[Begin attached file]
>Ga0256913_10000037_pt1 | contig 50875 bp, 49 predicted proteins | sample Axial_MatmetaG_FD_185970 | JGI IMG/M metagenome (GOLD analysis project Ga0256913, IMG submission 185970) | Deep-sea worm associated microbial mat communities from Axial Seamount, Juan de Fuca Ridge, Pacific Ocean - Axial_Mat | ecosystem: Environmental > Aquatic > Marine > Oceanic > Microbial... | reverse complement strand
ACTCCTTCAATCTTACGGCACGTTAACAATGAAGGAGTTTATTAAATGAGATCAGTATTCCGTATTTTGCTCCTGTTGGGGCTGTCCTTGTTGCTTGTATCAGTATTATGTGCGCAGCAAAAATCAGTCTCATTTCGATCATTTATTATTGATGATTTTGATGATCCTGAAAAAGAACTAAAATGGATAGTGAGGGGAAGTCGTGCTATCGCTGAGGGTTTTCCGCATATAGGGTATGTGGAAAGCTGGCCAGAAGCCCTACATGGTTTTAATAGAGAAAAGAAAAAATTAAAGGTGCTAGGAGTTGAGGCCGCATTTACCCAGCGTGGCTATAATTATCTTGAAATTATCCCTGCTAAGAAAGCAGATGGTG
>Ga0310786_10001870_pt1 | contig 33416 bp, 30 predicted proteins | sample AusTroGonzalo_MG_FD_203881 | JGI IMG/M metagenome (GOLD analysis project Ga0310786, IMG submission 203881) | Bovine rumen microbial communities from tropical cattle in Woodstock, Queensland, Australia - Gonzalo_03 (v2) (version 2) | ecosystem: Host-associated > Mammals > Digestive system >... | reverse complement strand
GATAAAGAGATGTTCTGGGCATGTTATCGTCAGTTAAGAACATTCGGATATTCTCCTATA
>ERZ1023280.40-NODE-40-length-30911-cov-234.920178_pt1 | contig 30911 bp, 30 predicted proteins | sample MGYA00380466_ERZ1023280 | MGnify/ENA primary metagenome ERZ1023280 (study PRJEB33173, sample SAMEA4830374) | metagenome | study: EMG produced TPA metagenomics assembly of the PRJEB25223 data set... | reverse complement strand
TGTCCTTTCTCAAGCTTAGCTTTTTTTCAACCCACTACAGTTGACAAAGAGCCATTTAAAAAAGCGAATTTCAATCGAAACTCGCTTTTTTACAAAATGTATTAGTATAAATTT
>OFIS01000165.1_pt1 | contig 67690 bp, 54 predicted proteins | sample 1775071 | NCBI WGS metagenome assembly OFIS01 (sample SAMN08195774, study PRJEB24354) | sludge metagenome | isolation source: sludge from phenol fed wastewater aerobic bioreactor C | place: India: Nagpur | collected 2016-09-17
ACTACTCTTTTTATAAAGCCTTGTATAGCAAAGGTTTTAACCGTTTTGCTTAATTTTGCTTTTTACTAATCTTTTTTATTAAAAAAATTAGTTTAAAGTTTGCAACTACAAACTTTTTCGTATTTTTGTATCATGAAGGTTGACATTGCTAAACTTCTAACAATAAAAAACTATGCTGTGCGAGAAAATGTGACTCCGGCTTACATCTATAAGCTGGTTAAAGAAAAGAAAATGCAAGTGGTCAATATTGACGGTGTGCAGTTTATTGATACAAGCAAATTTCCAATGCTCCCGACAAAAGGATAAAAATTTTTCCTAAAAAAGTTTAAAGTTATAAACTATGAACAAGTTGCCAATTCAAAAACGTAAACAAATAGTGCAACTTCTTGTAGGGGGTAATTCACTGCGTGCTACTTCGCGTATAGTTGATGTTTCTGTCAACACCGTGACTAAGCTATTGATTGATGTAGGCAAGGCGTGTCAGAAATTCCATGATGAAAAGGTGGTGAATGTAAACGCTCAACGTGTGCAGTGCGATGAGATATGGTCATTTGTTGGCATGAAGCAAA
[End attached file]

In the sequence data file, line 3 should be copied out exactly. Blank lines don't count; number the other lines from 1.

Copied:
>Ga0310786_10001870_pt1 | contig 33416 bp, 30 predicted proteins | sample AusTroGonzalo_MG_FD_203881 | JGI IMG/M metagenome (GOLD analysis project Ga0310786, IMG submission 203881) | Bovine rumen microbial communities from tropical cattle in Woodstock, Queensland, Australia - Gonzalo_03 (v2) (version 2) | ecosystem: Host-associated > Mammals > Digestive system >... | reverse complement strand